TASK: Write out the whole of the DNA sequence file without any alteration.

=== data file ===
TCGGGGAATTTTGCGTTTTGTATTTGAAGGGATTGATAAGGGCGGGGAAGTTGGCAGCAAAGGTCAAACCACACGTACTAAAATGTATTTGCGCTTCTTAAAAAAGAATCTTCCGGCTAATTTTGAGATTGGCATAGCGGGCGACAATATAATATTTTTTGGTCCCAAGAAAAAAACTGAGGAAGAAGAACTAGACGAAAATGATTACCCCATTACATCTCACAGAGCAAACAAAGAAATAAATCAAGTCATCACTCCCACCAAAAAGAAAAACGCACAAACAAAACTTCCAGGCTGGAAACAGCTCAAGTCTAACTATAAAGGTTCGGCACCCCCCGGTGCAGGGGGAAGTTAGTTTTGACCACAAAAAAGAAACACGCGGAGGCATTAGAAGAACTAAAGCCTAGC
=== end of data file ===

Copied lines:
TCGGGGAATTTTGCGTTTTGTATTTGAAGGGATTGATAAGGGCGGGGAAGTTGGCAGCAAAGGTCAAACCACACGTACTAAAATGTATTTGCGCTTCTTAAAAAAGAATCTTCCGGCTAATTTTGAGATTGGCATAGCGGGCGACAATATAATATTTTTTGGTCCCAAGAAAAAAACTGAGGAAGAAGAACTAGACGAAAATGATTACCCCATTACATCTCACAGAGCAAACAAAGAAATAAATCAAGTCATCACTCCCACCAAAAAGAAAAACGCACAAACAAAACTTCCAGGCTGGAAACAGCTCAAGTCTAACTATAAAGGTTCGGCACCCCCCGGTGCAGGGGGAAGTTAGTTTTGACCACAAAAAAGAAACACGCGGAGGCATTAGAAGAACTAAAGCCTAGC